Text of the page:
Resolved, That the bill introduced in the Senate by Mr. Pendleton, of Ohio, provides a constitutional, practicable and effective measure for the remedy of the abuses known as the Spoils System, and that the Associations represented at this conference will use every honorable means, in the press, on the platform, and by petition, to secure its passage by Congress.

It appeared that the Boston Association had taken steps towards the publication in cheap form of 100,000 copies of the Pendleton bill. It was voted to promote the circulation of petitions in support of its passage, and it was also voted to approve the bill introduced by Mr. Willis of Kentucky, on the subject of political assessments. The meeting was most enthusiastic. It was resolved to form a National organization. In a few closing sentences, Mr. Curtis made use of these memorable words:

"We have laid our hands on the barbaric palace of patronage, and begun to write on its walls Mene, Mene.' Nor I believe will the work end till they are laid in the dust.”

The agitation went on vigorously. Orlando B. Potser in particular, gave the sum of $2,000, to circulate in a broadside the utterances of Mr. Garfield on the subject of Civil Service Reform. This was printed in a form commemorative, as it were, of the great President, who had meanwhile died at Long Branch.

The Reform propaganda extended to every part of the country. The newspaper press gave it efficient support, and the result was that when Senator Pendleton on the 6th of December, 1881, introduced in the Senate the Civil Service Reform bill, as drawn by the Association, it met with general approval.

Some objections were, however, made to its details, the most important being that it might centralize the administration too much at Washington, and that applicants in the remote states would have no practical opportunity to apply for admission to the service. The Legislative Committee of the Association drafted an amendment to the bill to obviate this objection. This required an apportionment of appointments to the public service among the several states and territories, and the District of Columbia. These amendments met with the approval of the Association, and were submitted to Senator Pendleton. They met his entire approval, and were substantially incorporated in the bill as passed. It was amended in the Senate in several details, but the essential features of the draft were embodied in the Act as adopted. Its distinctive features are two fold:

1. A Commission was created to have charge of the administration of the civil service of the United States Government.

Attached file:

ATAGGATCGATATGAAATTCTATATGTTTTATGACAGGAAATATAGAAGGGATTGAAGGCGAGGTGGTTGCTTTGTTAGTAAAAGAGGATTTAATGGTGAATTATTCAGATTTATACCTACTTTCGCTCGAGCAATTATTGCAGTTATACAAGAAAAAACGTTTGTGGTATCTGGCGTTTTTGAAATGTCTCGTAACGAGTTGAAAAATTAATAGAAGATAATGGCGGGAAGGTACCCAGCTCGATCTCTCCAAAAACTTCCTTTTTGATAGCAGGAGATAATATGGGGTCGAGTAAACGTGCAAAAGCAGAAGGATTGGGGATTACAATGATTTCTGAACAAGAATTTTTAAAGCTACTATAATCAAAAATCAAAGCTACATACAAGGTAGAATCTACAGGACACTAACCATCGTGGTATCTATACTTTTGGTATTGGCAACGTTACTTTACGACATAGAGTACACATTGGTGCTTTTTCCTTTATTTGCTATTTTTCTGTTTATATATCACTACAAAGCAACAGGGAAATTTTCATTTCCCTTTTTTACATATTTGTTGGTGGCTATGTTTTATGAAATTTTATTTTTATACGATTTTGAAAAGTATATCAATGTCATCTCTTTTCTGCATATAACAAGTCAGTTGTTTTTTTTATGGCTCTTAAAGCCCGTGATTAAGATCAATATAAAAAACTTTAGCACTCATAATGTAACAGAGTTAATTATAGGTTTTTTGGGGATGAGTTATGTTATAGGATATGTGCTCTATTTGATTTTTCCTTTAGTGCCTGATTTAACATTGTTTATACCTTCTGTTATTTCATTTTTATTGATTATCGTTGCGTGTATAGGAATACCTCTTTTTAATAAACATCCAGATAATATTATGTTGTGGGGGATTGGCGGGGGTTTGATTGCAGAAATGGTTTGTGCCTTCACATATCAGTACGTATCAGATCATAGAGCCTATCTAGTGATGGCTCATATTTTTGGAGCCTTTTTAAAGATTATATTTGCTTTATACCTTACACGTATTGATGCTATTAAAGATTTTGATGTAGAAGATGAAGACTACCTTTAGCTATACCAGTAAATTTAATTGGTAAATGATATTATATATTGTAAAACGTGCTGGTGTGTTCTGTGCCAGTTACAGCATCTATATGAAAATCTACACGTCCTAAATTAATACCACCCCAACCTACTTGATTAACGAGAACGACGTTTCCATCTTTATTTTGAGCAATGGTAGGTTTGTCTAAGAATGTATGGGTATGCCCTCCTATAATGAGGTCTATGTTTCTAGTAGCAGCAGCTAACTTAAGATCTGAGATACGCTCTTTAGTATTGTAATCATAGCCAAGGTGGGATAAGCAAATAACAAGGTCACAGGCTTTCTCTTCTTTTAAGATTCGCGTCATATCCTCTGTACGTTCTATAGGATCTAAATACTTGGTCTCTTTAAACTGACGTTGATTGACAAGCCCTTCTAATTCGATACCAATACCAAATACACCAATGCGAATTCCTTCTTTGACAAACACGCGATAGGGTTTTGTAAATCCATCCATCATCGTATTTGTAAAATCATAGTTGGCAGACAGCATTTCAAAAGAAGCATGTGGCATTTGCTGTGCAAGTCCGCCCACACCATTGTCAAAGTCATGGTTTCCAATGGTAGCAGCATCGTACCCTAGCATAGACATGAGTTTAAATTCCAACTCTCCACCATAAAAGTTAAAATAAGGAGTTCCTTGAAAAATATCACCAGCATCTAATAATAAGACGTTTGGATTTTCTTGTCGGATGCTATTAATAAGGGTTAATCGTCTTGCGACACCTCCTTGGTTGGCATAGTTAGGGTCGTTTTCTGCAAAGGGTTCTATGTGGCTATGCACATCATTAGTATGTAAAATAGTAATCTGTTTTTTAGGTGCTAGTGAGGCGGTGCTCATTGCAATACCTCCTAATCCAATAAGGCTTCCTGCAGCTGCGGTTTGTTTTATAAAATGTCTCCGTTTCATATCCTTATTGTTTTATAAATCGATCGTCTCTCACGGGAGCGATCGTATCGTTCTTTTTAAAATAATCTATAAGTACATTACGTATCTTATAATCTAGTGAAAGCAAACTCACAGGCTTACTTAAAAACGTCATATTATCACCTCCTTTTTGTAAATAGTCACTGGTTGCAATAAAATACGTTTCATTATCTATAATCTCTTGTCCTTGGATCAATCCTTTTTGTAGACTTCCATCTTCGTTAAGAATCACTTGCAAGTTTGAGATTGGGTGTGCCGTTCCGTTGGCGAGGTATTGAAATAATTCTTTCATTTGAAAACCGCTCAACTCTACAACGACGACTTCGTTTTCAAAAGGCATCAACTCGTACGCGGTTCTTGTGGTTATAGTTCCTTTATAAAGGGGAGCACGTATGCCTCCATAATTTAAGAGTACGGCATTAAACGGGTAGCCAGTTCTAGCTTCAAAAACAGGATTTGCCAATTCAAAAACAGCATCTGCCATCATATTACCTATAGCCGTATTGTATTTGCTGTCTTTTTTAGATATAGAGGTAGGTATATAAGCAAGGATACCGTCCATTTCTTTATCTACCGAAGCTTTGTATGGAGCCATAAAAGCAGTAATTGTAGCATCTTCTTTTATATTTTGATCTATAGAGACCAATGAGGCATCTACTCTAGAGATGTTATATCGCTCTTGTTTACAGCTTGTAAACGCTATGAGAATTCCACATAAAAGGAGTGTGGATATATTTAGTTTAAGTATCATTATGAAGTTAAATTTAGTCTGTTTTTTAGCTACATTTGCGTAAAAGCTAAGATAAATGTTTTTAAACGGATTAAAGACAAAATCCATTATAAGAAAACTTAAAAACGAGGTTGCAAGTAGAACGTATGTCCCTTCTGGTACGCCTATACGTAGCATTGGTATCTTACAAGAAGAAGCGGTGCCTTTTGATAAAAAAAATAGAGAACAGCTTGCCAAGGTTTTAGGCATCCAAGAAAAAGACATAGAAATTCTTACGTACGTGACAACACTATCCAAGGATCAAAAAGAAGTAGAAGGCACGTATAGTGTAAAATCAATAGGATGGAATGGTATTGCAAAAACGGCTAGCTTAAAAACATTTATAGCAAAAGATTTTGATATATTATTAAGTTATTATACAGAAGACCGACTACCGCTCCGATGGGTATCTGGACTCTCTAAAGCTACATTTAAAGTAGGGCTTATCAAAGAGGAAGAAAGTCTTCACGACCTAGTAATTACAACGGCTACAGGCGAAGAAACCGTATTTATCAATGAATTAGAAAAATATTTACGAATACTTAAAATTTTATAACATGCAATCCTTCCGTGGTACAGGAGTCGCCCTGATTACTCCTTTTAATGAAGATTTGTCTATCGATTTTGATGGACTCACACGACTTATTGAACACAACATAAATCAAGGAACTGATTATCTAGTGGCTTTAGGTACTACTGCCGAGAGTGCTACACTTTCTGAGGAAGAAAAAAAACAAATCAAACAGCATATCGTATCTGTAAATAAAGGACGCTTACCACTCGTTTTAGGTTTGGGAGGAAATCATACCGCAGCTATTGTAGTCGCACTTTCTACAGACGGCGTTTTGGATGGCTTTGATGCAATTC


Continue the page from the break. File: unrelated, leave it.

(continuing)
2. Admission to and promotion in this service was to be upon a "basis of merit and competition.” The fitness of applicants was to be ascertained by open competitive examination, and all offices should be filled by selection "from among those graded highest as the results of such competitive examinations.” Original entrance to the public service should be at the lowest grade. (This particular provision was stricken out in the Senate.)

The making of rules for the administration of the system was wisely left to the President, and the classification of offices which were to come within its scope was also left to him.

The Legislative Committee felt that the system was so great an innovation that it would be unwise to under-take at first to extend it to all branches of the public service. We were well aware that to inaugurate it would be a task of great difficulty, and that if too much were

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undertaken at once, the whole system might break down of its own weight.

Thus the Pendleton bill, as we very justly designate it, came into being. It passed the Senate, it passed the House. A majority of the members of each party voted for it. It was opposed by some of the spoilsmen, who brought forward the hackneyed argument that it would create a permanent tenure of office and that there was something American in the hoggish scramble for spoils which had prevailed since it was introduced by Andrew Jackson. But the true American heart was too wise to be taken in by such trash, and the bill as a whole met the approval of the American people, and was approved by the President January 16, 1883.

Dorman B. Eaton was very properly appointed Chairman of the first Commission. There were some Reformers who thought that his administration was too conservative, but they perhaps overlooked the curious streak of conservatism that runs through the American character, and is constantly mingling with the progressive temper of our people. For one, I must say that in my humble judgment the result has justified the wisdom of Mr. Eaton's general administration of his great and difficult office. We have gone on “conquering and to conquer." When the condition of the civil service of the country is contrasted with what it was in 1881, we cannot but feel devoutly thankful to Almighty God for the evident blessing that has attended our labors, and can certainly congratulate the American people that it has as a whole supported the reform against the constant and insidious assaults of selfish and greedy politicians. The heart of the public has been right, whatever superficial indications there may have been to the contrary.